To be honest, I’m somewhat conflicted here, as I have two trains of thought which are:
1) If you spend too much time looking at your competition you stand a chance of becoming them and losing your way as a business
2) Some successful businesses have paid little or no heed to the competition as they have developed a customer service process which they believe to be “niche” and therefore the competition follows them rather than the other way about
When advising clients I tend to outline both practices but feel that some competition analysis is no bad thing and that the best way forward is somewhere between the two.
However, in my experience I have found that it is not normal practice within some companies to undertake an exercise to compare how their offering compares to their competitors. What relationships do they have with our customers (existing and potential)?
Using a Sales Effectiveness Profile we can understand how sales people create relationships and rapport with clients and how the customer perceives them in the engagement process. We can also understand whether they are speaking to decision makers and where they stand in the customer’s sight against the competition and how they can change or improve this perception.
Skills – What skills do people need to consult with customers and how will we ensure they act in a consistent manner?
The organisation needs to understand the skills and knowledge needed both internally and externally to deliver Certainty to the customer and is not all about sales people. Everyone within the business needs to understand how they support delivery to the customer and how important their contribution to this is.
I have seen some organisations where some employees feel the customer becomes an annoyance rather than the central point that their service should revolve around and unsurprisingly, this leads to a high level of customer complaints. People should be able to state what the customer means to our business. I was held up in traffic beside the Cummins Engines factory in Huddersfield some time ago. Looking in through the factory window I saw a sign which said “customer service begins here.” Never a truer word has been written.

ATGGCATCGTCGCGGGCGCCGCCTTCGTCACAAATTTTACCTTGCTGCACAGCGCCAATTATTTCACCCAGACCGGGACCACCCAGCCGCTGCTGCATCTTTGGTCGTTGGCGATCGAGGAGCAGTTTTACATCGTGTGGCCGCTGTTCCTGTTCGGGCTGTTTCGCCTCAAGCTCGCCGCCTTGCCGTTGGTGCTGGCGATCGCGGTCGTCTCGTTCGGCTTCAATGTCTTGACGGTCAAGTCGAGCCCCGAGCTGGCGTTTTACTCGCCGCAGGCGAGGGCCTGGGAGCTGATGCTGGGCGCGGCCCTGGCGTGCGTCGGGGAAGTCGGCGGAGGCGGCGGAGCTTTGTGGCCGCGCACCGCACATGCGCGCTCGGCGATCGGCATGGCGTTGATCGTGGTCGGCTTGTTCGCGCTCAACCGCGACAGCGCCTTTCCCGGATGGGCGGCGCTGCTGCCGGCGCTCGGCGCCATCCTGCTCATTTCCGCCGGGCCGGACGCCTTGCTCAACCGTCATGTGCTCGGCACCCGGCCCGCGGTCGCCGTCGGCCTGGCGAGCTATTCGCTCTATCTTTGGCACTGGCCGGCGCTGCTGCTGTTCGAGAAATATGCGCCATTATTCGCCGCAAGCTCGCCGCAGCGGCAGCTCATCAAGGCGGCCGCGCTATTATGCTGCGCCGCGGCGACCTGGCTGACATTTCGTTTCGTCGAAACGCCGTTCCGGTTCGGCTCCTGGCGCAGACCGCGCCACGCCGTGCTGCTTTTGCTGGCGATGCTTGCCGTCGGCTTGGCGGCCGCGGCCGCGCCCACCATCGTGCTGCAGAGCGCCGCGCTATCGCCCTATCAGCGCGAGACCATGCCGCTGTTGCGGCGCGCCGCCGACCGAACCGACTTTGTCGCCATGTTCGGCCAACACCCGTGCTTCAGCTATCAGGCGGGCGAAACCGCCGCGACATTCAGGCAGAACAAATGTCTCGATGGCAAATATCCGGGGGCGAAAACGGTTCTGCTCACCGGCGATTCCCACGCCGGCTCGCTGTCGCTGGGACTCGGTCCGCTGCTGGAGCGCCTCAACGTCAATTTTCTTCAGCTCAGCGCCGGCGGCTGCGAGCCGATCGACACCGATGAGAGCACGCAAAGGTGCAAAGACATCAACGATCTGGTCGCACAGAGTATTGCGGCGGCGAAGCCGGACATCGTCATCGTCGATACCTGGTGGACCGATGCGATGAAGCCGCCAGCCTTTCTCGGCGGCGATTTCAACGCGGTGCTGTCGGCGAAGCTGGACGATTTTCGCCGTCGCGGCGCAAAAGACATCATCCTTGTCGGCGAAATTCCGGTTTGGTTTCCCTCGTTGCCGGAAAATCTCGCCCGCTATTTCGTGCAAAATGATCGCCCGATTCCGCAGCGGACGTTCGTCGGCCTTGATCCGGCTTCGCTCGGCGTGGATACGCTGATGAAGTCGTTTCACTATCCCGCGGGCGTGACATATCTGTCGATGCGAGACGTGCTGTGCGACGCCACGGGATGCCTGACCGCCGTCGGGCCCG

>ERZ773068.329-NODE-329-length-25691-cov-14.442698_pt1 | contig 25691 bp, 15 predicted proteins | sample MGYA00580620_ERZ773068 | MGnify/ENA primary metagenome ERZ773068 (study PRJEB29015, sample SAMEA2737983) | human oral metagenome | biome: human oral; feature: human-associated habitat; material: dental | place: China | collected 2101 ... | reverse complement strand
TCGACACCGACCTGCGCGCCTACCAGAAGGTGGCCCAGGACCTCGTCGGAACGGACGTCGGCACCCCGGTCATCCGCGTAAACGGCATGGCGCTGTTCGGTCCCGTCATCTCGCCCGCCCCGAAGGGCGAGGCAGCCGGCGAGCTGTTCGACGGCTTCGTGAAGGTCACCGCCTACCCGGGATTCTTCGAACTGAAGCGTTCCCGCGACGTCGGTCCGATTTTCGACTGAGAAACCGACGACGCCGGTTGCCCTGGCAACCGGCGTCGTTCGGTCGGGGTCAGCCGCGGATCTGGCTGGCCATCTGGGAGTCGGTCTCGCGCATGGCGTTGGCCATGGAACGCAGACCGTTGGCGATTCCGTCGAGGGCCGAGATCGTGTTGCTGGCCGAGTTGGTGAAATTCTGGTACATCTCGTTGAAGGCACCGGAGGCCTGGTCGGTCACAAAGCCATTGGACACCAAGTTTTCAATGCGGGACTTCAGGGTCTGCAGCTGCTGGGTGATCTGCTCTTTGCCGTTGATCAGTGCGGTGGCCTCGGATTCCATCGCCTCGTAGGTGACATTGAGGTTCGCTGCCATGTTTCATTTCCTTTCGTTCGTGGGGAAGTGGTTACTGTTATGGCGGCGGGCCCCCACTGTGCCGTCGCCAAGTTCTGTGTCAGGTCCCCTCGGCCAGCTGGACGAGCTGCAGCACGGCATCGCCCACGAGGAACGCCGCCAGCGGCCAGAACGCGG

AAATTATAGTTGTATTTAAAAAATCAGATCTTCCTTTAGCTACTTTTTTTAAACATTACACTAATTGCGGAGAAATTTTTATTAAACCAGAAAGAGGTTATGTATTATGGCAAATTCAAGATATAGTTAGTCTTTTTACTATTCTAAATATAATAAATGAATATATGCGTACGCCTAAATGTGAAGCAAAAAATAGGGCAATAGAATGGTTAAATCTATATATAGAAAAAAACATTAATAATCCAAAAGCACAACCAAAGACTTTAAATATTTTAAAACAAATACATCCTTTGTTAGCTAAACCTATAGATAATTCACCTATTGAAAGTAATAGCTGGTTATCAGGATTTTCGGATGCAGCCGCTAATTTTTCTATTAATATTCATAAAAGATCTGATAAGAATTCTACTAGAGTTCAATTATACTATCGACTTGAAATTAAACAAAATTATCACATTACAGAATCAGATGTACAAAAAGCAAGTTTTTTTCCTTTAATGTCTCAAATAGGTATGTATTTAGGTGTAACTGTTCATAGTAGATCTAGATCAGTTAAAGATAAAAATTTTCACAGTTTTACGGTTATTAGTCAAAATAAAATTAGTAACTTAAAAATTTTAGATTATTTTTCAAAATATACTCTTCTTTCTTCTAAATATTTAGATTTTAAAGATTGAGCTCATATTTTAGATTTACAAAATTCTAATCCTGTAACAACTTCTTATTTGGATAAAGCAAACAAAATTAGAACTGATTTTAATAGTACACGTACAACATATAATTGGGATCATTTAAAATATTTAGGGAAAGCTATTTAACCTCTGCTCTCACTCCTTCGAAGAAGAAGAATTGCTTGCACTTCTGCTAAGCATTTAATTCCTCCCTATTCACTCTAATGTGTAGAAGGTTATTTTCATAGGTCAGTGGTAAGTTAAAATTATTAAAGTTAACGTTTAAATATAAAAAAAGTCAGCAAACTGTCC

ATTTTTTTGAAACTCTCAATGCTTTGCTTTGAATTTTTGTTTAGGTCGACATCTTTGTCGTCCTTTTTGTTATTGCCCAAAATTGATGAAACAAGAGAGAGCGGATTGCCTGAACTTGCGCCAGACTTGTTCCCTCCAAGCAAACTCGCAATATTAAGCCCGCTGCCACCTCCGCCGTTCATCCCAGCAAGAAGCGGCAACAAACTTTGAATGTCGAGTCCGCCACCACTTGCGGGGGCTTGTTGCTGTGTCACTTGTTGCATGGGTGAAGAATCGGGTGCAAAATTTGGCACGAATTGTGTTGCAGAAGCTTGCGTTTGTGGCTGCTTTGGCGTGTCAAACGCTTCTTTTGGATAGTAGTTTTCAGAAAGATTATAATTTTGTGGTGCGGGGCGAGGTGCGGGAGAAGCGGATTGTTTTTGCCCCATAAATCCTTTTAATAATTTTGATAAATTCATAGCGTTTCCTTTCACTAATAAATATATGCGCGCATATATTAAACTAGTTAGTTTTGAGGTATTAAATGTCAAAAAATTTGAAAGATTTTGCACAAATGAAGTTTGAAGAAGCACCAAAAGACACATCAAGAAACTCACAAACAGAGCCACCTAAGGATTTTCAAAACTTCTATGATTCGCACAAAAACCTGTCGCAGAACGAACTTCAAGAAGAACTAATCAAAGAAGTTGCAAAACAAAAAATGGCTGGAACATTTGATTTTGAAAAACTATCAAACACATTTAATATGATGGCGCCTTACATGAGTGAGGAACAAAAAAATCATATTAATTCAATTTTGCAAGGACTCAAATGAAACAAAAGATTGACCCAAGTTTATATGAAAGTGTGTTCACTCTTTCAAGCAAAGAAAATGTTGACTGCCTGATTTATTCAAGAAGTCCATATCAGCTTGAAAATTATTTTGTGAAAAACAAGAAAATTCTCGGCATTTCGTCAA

Application – Successful businesses create an environment within their organisations where their people are positive about their roles and understand how this helps the business to be successful.
I read a quote that said, “It is the role of the leader to make the challenges of the business so exciting that people want to get to work and solve them!” I have been fortunate in working for a couple of organisations that encouraged you to be innovative and positive and so the atmosphere was electric when you got to work. I’m sure many organisations and business leaders would want the same, but it takes work and effort to make that happen. Recently, I heard about an organisation who wanted to introduce the happiness advantage in the workplace, which was a great idea. The flaw in the process, was that the MD felt that people just needed to be happy and that nothing needed to change to make that happen. The result as you can guess was not a roaring success.
So, that’s what we need to give certainty to our customers:
- Understand what they want
- Develop processes and procedures to do just that
- Understand what makes us different and why they buy from us
- Give our people the skills to build relationships with them
- Create an environment which allows people to understand their role in delivering customer service
Simples isn’t it……